Chris Parkin, Hill Road, said he thinks reducing a section of kindergarten is playing a dangerous game, as the current class size is larger than we want. He wanted to know if they had included an adjustment in the insurance costs with the number of teachers discussing retirement.

Amanda Neville, Redding, wanted to know if the town would consider taking in kids from other towns to get additional money. She also wanted to know if there were any cuts in the central office to save teachers.

Betsy Higgins, Great Pasture Road, said her understanding is that with a teacher retirement, there is a bonus paid to the leaving teacher plus the cost of the salary for the replacement, therefore the savings is less in the first year than in subsequent years. Ms. Denny said she would follow up with her after the meeting, as this is a comment period and not a discussion.

Tracy Darmofal, Archer’s Lane, asked what would happen if Redding enrolled more than the estimated 83 kindergartners by the fall.

Mike D’Agostino, Glen Hill Road, said that although there was proper procedure with the appointment of a board member to seek early retirements gaining the interest of six potential retirees, there should be more information on what the retirement incentive is and what the costs would be. He stated that the Board should have a signed agreement with the teachers before making budget assumptions. If anyone backs out, there will be a problem.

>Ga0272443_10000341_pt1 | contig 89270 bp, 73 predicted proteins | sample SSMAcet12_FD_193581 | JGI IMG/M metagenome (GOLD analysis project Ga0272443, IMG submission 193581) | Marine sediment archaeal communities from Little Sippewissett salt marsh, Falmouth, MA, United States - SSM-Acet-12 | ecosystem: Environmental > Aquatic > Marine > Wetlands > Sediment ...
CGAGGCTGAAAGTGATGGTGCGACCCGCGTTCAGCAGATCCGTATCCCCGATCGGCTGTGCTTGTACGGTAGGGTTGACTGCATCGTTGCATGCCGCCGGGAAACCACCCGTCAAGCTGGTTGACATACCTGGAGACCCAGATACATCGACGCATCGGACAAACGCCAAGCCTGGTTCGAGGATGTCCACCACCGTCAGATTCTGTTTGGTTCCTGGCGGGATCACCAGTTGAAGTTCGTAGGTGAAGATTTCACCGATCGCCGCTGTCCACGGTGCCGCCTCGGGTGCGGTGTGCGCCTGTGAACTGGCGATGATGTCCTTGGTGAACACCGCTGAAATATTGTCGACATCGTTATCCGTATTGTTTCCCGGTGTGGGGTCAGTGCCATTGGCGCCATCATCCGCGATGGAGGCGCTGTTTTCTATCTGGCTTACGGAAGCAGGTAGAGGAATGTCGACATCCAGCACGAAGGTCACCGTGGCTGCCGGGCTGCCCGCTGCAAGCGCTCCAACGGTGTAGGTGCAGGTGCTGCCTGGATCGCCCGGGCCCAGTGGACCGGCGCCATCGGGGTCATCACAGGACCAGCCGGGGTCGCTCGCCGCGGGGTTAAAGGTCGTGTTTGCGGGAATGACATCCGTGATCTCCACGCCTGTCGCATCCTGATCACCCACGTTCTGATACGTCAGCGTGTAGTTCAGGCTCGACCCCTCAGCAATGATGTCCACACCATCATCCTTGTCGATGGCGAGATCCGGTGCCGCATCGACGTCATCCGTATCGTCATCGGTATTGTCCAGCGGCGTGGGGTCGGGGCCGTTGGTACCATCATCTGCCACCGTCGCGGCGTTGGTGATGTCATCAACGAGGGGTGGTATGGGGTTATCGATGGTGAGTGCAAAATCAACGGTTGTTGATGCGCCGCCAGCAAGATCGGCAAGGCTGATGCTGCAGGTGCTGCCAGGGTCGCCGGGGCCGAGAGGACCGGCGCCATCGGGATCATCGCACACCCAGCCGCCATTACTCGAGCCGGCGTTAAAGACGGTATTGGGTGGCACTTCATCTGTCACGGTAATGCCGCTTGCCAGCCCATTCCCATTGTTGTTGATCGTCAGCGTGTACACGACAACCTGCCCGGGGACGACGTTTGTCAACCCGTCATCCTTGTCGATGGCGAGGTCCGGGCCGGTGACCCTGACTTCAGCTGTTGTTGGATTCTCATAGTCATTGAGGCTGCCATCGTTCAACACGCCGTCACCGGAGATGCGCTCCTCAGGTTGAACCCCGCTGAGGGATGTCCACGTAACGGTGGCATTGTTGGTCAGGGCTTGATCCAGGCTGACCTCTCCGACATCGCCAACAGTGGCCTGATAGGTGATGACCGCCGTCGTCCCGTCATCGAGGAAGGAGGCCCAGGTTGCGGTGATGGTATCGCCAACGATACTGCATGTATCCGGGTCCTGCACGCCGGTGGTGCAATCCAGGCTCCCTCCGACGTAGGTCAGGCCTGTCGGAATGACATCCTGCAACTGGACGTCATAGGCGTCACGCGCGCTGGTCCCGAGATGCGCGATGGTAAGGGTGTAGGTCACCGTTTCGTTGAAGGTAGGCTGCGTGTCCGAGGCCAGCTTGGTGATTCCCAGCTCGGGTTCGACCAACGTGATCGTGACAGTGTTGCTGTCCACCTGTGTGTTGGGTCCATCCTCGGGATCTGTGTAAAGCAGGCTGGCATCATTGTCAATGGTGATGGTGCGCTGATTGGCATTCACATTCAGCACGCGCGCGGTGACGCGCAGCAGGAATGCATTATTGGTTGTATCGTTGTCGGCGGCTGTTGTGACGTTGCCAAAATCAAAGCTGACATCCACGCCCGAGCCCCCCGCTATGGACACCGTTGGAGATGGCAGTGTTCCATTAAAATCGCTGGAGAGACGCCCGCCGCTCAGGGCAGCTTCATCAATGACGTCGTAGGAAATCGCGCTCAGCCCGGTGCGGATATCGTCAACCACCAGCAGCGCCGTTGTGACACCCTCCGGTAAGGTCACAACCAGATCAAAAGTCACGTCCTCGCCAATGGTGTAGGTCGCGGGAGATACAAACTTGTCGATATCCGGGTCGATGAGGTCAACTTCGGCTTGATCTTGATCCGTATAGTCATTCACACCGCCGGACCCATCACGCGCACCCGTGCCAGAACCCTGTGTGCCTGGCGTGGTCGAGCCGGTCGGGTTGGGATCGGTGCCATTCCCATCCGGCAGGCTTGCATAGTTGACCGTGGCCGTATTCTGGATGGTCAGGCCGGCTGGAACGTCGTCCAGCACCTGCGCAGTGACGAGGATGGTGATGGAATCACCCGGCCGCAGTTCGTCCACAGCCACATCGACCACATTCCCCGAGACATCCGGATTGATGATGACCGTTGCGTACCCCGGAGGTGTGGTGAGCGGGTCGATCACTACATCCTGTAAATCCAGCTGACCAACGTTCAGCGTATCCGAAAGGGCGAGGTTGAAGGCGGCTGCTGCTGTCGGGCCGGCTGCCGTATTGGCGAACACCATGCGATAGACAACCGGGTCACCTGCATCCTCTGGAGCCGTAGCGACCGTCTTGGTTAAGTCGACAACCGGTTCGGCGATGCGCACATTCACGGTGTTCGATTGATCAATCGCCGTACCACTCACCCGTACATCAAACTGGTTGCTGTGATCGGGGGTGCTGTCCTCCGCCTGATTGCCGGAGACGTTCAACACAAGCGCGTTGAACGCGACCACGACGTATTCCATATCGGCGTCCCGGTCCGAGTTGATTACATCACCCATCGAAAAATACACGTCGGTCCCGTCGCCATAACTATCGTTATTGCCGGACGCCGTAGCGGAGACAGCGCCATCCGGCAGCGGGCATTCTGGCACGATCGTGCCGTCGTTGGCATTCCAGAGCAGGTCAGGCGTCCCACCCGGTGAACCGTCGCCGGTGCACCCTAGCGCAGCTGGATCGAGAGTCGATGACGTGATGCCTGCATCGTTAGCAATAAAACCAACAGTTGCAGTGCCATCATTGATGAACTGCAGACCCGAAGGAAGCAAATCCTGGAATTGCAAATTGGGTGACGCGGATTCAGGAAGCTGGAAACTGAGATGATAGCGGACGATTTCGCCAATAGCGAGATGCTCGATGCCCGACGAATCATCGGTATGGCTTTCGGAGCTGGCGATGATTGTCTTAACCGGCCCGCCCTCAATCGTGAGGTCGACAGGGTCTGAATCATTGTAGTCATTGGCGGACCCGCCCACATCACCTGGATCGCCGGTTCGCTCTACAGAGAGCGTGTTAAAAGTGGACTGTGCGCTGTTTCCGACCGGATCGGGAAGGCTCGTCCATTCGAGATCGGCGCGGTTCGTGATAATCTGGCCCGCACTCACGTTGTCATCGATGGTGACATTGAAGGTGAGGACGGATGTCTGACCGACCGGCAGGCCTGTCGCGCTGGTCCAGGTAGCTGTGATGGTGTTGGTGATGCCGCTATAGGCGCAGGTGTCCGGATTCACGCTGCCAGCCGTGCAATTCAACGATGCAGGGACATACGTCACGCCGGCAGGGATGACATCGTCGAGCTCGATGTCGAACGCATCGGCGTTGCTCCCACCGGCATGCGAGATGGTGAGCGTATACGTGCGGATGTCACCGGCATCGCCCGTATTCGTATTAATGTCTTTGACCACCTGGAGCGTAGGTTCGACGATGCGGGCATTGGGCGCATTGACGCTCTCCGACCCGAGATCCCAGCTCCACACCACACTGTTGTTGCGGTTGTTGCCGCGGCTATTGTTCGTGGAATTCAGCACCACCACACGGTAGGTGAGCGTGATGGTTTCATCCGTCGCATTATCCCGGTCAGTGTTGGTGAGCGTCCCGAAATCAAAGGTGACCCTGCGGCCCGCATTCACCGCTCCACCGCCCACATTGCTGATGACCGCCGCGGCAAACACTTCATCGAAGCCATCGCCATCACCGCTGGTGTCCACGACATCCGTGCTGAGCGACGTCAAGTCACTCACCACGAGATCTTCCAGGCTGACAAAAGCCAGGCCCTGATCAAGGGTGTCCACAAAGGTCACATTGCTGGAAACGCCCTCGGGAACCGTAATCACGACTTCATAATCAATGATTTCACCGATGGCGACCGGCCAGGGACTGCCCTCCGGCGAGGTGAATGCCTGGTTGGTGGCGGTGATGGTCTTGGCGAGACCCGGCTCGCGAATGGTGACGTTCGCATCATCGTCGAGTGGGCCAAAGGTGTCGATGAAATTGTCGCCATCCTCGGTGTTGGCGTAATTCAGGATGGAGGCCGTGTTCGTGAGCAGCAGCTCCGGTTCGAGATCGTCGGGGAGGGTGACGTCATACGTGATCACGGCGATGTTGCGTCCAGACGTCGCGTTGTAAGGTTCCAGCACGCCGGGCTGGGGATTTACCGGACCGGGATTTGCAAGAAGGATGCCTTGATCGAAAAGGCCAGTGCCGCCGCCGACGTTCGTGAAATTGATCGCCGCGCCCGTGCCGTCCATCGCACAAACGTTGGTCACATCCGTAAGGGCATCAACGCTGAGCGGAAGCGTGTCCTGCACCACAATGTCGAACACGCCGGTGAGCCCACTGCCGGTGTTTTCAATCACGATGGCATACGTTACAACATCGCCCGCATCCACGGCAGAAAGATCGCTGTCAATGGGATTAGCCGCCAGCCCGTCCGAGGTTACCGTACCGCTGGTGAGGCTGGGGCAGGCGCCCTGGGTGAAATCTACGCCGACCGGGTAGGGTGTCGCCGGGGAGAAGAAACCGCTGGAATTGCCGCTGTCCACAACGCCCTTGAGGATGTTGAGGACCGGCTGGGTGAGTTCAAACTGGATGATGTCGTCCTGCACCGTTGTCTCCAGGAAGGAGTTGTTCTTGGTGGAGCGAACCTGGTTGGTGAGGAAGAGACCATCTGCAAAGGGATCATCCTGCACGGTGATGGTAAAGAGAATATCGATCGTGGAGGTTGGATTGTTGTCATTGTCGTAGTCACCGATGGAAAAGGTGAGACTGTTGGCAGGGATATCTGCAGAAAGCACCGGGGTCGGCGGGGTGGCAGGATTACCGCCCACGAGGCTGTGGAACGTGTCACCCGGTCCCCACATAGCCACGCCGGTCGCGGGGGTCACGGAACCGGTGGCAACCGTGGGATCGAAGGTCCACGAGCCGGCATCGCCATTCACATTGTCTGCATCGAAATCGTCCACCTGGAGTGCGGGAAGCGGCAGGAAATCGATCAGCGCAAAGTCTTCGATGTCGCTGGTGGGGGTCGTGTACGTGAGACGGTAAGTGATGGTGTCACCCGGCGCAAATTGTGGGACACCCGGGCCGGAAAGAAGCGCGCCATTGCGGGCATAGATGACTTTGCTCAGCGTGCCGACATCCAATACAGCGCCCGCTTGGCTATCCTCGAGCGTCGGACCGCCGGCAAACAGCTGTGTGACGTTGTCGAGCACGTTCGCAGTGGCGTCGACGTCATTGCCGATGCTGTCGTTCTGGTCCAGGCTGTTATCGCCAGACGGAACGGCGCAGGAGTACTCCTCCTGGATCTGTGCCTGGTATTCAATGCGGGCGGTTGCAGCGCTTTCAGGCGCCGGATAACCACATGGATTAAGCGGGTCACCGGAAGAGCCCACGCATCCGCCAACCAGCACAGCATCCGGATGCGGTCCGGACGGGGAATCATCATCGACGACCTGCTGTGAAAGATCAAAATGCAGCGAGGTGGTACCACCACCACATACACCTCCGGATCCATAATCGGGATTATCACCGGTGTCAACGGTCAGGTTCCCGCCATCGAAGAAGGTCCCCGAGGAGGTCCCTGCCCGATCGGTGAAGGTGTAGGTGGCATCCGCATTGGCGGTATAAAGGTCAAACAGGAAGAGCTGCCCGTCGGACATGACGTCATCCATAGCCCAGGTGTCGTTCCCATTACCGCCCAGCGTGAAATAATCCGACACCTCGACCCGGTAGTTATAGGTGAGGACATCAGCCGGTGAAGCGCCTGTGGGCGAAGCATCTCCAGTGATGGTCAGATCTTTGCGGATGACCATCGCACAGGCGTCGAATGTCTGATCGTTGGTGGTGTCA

Annika Caes, Deer Hill Road, strongly urged not to cut a kindergarten classroom. She said there are many houses on the market priced for families with younger children. She expressed concern that children coming in won’t get enough attention.

Trisha Callahan, Topledge Road, said she appreciated the kindergarten concern but her daughter was in a class of 25 and was fine. She recommended that the public respect the Board for their work and the way in which they present the budget.

The new budget recommendation would replace the math specialist, the special education teacher, the 4th grade teacher and the gifted and talented teacher, but would eliminate the full-time technology specialist, the .6 music teacher, the kindergarten teacher and the kindergarten paraprofessional. This put the new budget number at $21,002,268.

Dr. McMorran wanted to remind the public that there is not a penny more he can take out of the budget without eliminating programs. He urged the public to engage with the Board in civil discourse regarding their concerns on the budget. He stated that this is the public’s decision and they should continue to get involved. He said it is not his position to advocate, only to tell the Board what he needs to run the schools. He expressed gratitude to the Board for its work.

MOTION: Motion to approve a Redding Board of Education Budget for the 2017-2018 school year of $21,002,268. Denny, Whaley. Approved. Unanimous.

MOTION: Motion to adjourn the meeting. Miller, Denny. Approved. Unanimous.

The meeting adjourned at 10:05 p.m.

Submitted by,
Allyson Florkowski, Redding Board of Education Secretary

Recorded by,
Paula Darlington